ADDIS ABABA: Thirty-seven people were killed in an attack on Sunday in Ethiopia’s Benishangul-Gumuz region, the governor said on Wednesday.
Benishangul-Gumuz borders the Amhara region, where authorities foiled a deadly attempt to oust the regional government on Saturday.
Three officials, including the region’s president, were killed in that attack.
Ashadli Hassen, governor of Benishangul-Gumuz, said that the attack on villages in Metakal zone was carried out by armed men believed to be followers of the army general who attempted a coup in Amhara, Ashadli Hassen, governor of Benishangul-Gumuz, said.
The attackers returned to Amhara after the assault in which 18 others were wounded, he said.An internet shutdown remains in force following Saturday’s violence, which included the assassination of the national army chief by his bodyguard in the capital, Addis Ababa.
The militia attacked the police headquarters, ruling party headquarters and president’s office — where they executed three top officials — in Amhara’s regional capital of Bahir Dar on Saturday, Asemahagh Aseres said on the sidelines of a state burial for the officials who were killed.
The militia was a recently formed unit of the region’s security services. It had appealed for others to join its take-over were rebuffed, Asemahagh said.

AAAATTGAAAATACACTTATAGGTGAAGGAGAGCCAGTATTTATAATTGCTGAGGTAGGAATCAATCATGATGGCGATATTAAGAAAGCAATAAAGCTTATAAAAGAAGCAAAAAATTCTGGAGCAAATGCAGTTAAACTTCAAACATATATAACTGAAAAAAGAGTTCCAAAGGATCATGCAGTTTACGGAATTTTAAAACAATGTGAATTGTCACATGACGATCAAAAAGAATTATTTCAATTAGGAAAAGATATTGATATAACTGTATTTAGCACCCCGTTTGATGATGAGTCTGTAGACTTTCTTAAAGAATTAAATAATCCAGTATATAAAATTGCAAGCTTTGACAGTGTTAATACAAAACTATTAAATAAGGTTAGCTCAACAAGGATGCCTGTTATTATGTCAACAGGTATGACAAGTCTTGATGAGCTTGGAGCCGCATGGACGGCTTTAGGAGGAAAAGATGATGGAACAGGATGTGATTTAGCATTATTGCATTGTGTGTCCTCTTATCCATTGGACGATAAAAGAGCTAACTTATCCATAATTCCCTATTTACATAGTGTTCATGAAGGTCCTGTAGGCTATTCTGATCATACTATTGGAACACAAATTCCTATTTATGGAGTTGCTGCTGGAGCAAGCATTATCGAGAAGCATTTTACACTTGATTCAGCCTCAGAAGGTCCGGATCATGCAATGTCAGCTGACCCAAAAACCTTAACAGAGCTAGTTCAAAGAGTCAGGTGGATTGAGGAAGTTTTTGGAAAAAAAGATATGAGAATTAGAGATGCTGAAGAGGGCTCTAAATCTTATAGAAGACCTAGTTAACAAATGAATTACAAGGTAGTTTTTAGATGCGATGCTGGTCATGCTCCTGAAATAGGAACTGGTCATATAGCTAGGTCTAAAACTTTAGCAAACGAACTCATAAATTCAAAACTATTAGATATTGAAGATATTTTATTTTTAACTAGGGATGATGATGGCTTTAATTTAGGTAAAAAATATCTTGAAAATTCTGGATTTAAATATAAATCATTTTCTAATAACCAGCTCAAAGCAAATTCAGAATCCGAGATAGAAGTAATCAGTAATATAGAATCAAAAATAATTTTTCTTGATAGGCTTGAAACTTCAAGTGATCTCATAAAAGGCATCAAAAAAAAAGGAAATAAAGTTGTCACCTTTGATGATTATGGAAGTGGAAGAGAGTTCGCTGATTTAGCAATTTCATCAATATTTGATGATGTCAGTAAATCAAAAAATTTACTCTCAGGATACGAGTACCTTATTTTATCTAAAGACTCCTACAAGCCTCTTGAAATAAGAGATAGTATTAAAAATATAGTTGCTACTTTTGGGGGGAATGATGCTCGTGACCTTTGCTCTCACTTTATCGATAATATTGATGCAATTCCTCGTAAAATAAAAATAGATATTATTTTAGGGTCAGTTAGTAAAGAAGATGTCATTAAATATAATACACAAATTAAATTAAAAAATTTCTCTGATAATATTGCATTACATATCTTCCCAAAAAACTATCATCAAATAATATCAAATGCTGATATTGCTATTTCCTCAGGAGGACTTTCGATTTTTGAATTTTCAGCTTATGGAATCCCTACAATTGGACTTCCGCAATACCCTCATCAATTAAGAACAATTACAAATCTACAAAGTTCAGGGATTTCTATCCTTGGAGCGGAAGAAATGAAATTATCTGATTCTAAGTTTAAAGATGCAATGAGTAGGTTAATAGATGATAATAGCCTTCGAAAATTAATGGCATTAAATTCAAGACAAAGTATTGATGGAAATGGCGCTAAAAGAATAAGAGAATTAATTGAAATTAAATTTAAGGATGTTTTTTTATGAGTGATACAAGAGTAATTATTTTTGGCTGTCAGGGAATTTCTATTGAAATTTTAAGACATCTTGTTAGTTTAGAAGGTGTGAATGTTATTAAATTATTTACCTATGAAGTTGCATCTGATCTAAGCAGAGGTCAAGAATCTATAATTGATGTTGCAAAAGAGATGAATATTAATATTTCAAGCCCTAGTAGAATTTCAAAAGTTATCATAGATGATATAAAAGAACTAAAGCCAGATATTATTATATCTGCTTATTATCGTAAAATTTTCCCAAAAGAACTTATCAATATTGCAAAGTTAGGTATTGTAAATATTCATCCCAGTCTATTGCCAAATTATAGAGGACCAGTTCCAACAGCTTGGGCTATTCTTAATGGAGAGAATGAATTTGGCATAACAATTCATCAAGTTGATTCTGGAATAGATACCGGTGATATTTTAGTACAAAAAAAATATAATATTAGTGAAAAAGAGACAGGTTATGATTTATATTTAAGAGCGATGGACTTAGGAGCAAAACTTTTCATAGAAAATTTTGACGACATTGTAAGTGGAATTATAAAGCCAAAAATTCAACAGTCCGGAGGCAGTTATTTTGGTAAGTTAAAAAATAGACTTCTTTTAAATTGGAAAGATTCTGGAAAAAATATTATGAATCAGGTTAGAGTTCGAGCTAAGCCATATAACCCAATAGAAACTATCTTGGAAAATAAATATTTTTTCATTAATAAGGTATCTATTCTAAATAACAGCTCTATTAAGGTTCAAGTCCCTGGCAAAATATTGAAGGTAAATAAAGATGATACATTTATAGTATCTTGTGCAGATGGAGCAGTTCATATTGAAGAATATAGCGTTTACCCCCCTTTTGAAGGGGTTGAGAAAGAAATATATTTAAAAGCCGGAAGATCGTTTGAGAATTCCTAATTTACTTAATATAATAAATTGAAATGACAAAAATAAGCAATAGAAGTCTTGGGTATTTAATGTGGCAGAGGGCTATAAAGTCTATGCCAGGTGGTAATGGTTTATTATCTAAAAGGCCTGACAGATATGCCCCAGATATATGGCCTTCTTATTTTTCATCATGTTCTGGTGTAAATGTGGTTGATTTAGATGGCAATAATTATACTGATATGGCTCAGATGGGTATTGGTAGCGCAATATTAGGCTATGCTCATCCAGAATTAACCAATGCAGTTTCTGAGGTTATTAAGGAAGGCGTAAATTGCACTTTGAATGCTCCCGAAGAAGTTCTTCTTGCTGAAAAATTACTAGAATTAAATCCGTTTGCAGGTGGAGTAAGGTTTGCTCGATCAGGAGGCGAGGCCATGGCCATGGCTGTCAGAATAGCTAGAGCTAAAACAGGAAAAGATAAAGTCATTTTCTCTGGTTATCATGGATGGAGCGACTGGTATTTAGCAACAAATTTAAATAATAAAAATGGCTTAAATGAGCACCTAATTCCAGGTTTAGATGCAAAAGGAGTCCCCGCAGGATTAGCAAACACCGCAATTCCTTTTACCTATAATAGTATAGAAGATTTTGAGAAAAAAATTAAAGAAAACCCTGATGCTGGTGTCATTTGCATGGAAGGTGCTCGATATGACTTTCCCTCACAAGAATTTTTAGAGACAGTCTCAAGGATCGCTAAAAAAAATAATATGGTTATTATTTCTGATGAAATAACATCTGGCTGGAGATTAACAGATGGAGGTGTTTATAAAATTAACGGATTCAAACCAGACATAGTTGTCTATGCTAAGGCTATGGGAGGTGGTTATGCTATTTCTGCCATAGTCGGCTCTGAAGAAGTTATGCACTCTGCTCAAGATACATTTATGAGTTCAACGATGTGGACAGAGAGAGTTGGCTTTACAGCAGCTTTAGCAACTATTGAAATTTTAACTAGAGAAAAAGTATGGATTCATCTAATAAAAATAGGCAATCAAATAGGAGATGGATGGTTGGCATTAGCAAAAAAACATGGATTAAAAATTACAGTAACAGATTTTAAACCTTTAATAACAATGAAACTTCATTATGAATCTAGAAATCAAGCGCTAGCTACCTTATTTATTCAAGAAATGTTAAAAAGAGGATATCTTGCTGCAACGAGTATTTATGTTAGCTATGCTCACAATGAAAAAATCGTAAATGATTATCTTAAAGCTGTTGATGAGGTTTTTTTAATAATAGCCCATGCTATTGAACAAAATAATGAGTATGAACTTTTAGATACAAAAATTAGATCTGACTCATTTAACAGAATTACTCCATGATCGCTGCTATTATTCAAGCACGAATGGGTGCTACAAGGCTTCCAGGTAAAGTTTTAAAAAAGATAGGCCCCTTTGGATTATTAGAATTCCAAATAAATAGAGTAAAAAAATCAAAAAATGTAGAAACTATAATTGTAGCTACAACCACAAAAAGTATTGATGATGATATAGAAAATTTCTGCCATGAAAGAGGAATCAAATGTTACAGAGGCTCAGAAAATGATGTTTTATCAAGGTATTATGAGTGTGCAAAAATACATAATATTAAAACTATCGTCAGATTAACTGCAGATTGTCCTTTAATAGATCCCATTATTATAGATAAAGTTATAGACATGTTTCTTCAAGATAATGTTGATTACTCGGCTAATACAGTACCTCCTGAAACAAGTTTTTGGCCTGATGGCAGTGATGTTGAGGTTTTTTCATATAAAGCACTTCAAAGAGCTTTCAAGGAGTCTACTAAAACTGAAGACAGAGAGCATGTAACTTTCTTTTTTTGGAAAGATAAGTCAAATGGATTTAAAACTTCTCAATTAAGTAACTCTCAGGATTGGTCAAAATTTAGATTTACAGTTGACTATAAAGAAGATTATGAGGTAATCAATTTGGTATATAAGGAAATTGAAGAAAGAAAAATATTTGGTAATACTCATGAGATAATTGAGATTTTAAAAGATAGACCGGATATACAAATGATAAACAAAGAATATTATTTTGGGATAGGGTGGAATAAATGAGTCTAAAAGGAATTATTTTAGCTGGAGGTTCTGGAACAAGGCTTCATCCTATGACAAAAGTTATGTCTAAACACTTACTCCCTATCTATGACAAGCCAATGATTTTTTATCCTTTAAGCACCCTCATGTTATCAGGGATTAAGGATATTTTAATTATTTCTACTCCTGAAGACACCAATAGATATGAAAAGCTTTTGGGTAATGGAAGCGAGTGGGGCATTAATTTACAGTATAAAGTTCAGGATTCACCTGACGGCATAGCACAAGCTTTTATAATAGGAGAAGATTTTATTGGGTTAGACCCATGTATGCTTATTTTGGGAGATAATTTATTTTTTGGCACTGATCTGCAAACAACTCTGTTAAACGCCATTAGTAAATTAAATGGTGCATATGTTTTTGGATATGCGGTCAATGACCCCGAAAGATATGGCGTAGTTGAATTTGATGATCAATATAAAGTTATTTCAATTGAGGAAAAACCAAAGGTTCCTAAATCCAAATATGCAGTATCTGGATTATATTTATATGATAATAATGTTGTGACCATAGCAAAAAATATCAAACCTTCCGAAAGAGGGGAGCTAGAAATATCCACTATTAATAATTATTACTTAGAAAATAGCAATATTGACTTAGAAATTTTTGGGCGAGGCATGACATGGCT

Another report said that men in camouflage uniforms killed more than 50 people and injured 23 others in the Metakal zone of the Benishangul-Gumuz region early on Monday, the region’s peace and security bureau head Abera Bayeta said.
“They are part of our police. They are not independent,” he said. “(But) most of the forces were not with them. They defended (us) very well.” The fact that the militia were state forces rather than independent raises the stakes for the government of Prime Minister Abiy Ahmed, who has rolled out a package of economic and political reforms since taking office in April last year.
He has lifted a ban on political parties, released journalists, rebels and prisoners, and prosecuted officials accused of abuses.
But his shake-up of the military and intelligence services has earned him powerful enemies.
His government is also struggling to contain discontent from Ethiopia’s myriad ethnic groups fighting the federal government and each other for greater influence and resources. Outbreaks of ethnic violence have displaced around 2.4 million people, according to the United Nations.
The spokesman said the militia had detained him when it took over a guesthouse for government officials and also tried and failed to take over the region’s state media.
He said the militia were then chased out of the city.Details of more deaths in a separate but possibly linked attack in a neighbouring state also emerged on Wednesday.